Marm Dixit joined the Emerging & Solid-State Battery Group at Oak Ridge in January 2021 as a Weinberg Distinguished Staff Fellow. At Oak Ridge his focus is evaluation of solid electrolyte candidates for solid-state batteries. Among his recognitions are ECS Toyota & APS Rosalind Franklin Young Investigator Awards, and a R&D100 Award. His PhD from Vanderbilt University is in mechanical engineering. Between graduate school and Oak Ridge he was an intern at the Argonne Advanced Photon Source, applying the beamline to image solid-state batteries.
Dr. Betar Gallant, Massachusetts Institute of Technology
Dr. Betar Gallant is an Associate Professor and Class of ’22 Career Development Chair in Mechanical Engineering at MIT. She leads the Energy & Gas Conversions Laboratory. Her research interests include advanced battery chemistries & materials for high-energy rechargeable and primary batteries, including fluorinated cathode conversion reactions, lithium and calcium metal anodes, and their interfaces.<
Dr. Haining Gao, Massachusetts Institute of Technology
Haining Gao is a Kavanaugh postdoctoral fellow in Prof. Betar Gallant’s group in the Department of Mechanical Engineering at MIT. She received her Ph.D. (’22) in Materials Science and Engineering from MIT, and B.Eng. (’17) from Tsinghua University. Her research focuses on developing fluorinated catholytes for high-energy lithium primary batteries.
Dr. Arden Johnson, Electrochem Solutions, Inc
Arden Johnson holds the title of Fellow Scientist at Electrochem Solutions, Inc., located in Raynham, MA. Electrochem is a leading supplier of high energy power solutions for the oil-and-gas, oceanographic, and military markets. Arden holds a B.S. in chemistry from Yale University and a Ph.D. in inorganic chemistry from Stanford University. He has been engaged for more than thirty years in research on primary and secondary lithium batteries, with a particular focus on high-energy lithium-based batteries that operate under extreme conditions.
Dr. Ozgenur Kahvecioglu, Argonne National Laboratory
Kahvecioglu is a Senior Materials Scientist at ANL. She scales up chemical and thermochemical processes, using emerging synthesis technologies. She is the PI of three DOE, Vehicle Technologies Office funded projects, focused on cathode active materials optimization and production and process development of recycling/upcycling of spent battery materials. She has co-authored several peer reviewed publications, 4 issued patents, numerous patent applications and invention disclosures, and presentations. She also has an R&D100 (2012) award. She has a Materials Science and Engineering PhD from Istanbul Technical University, Turkiye.
Dr. Feng Lin, Virginia Tech
Feng Lin is an Associate Professor of Chemistry, and the Leo and Melva Harris Faculty Fellow at Virginia Tech. He is also jointly appointed in the Department of Materials Science and Engineering and affiliated with the Macromolecules Innovation Institute at Virginia Tech. Prior to joining Virginia Tech in 2016, Dr. Lin worked at QuantumScape Corporation as a Senior Member of the Technical Staff, and at Lawrence Berkeley National Lab as a Postdoctoral Fellow.
Mr. Robert Rubino, Integer Holdings Corporation
Rubino is Senior Director of R&D at Integer Holdings Company, responsible for technology development for active implants including batteries. Through more than 20 years has participated in development of multiple battery technology platforms (QHR, QMR, CFx, Li-ion) currently used in pacemakers, defibrillators, neurostimulators and sensors. Robert holds an M.S. in Medicinal Chemistry from SUNY at Buffalo, and a Bachelor’s degree in Medicinal Chemistry from SUNY at Buffalo. He has co-authored over 30 granted US patents. His current interests include miniaturization of active implants to enable next-generation diagnostics and therapeutics that provide improved patient outcomes.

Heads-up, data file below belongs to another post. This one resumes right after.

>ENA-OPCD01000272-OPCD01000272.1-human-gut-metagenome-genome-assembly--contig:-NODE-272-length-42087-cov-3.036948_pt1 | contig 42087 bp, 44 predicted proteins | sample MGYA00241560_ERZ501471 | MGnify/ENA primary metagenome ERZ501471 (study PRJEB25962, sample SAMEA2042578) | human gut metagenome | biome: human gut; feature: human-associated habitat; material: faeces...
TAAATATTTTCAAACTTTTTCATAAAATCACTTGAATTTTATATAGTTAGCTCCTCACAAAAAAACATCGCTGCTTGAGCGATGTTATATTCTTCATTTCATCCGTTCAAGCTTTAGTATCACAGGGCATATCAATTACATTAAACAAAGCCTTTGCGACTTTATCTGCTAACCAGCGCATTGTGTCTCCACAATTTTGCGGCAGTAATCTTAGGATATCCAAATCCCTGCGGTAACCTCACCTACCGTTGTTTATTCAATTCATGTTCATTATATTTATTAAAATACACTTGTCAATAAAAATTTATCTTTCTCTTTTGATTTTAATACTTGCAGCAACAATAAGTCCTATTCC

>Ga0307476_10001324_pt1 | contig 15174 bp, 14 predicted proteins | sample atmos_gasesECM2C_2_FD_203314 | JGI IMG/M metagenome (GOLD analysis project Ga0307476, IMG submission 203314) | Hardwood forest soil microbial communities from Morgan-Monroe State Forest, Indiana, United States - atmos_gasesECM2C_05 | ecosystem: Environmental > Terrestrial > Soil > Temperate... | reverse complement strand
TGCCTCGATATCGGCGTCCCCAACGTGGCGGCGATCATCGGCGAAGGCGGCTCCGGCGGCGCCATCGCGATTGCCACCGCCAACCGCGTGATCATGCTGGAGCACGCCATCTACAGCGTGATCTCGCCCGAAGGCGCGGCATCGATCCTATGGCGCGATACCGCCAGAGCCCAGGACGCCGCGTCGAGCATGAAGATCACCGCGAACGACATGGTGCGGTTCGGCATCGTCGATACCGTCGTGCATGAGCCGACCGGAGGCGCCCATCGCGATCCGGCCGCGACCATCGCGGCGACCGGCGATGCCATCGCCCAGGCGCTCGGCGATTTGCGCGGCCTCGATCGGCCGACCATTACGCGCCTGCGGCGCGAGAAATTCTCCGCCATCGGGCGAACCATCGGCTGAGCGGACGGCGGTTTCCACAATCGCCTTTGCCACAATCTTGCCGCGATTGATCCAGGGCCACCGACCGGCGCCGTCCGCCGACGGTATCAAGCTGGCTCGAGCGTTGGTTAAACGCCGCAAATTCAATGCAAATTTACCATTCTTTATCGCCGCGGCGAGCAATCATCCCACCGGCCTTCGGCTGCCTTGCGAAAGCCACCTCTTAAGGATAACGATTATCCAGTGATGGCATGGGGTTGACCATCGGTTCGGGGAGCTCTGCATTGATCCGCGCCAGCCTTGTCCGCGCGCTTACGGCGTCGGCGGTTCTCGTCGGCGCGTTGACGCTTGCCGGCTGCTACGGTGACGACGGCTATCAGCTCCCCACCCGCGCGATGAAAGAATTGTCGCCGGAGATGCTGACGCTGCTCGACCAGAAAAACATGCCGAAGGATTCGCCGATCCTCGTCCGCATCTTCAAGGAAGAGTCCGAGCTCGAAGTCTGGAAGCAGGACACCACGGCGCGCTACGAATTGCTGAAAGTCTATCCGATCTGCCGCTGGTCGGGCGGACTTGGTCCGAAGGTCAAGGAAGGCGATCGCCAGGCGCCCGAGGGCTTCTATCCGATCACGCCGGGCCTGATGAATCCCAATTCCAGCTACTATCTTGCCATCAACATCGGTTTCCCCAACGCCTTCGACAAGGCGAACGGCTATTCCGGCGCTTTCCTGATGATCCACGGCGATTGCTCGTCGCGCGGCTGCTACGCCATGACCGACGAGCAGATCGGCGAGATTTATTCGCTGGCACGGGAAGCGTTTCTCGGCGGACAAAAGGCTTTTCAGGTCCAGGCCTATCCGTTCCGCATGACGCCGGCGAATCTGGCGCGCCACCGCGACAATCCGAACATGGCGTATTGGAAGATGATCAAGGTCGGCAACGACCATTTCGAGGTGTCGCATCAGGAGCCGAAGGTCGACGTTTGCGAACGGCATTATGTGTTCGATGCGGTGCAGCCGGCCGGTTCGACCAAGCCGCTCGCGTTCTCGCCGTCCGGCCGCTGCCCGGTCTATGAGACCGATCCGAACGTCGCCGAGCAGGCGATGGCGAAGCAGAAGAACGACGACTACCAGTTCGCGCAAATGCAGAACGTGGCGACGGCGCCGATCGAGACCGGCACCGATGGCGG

Dr. Marshall Schroeder, Army Research Laboratory
Marshall A. Schroeder is a senior Materials Engineer in the Battery Science Branch at the DEVCOM Army Research Laboratory. His research is currently focused on ion-gated devices for neuromorphic computing and electrolyte development for advanced lithium and multivalent-ion battery chemistries for U.S. Army applications. Prior to joining DEVCOM ARL in 2016, during his Ph.D. studies in Materials Science and Engineering at the University of Maryland, he was awarded the Hendricks Energy Research Fellowship and researched vacuum-based materials synthesis, characterization, and testing of lithium oxygen and thin film solid state batteries.
Mr. Adrian Tylim, Blue Solutions
Mr. Adrian Tylim, Senior Vice President of Business Development North America at Blue Solutions, building relationships with OEMs and global battery manufacturing companies. He was part of NASA’s space station solar power module team. He has an MS in Energy Systems Engineering from the University of Arizona and BS in Applied Physics from California State University.
Dr. Jie Xiao, Pacific Northwest National Laboratory
Jie Xiao is a Battelle Fellow at Pacific Northwest National Laboratory (PNNL). She leads the Battery Materials & System Group. She holds a joint appointment with University of Washington and is a PNNL-UW distinguished faculty fellow. Dr. Xiao’s research includes materials synthesis and scaleup, electrochemical kinetics to cell design and manufacturing for vehicle electrification and grid energy storage. She is Deputy Director of DOE’s Innovation Center for Battery500 Consortium
. She directs the DOE sponsored Cathode-Electrolyte Interphase Consortium.
Mr. Oliver Hamann, RadTech
Oliver Hamann represents RadTech International North America, host for the afternoon break. RadTech is an industry association focused on the development and use of Ultraviolet and Electron Beam processing for industrial applications. RadTech is promoting UV and EB curing technology in battery development. Mr. Hamann is VP of Technology for Miltec UV, a member company of RadTech, who is developing environmentally friendly and cost effective technology using UV curable materials and UV lamp systems to replace processes requiring NMP.
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Parking on campus can be a bit tricky, however, policies are a bit more relaxed during the summer!
- Follow this link to the UMD DOTS website to learn more about parking, and how to avoid pesky citations.
- You may download a visitor parking map here. Note: The top floor of Regents Drive Garage has the closest visitor parking to A. James Clark Hall.
For information on campus COVID protocol, please follow this link to the 4Maryland website.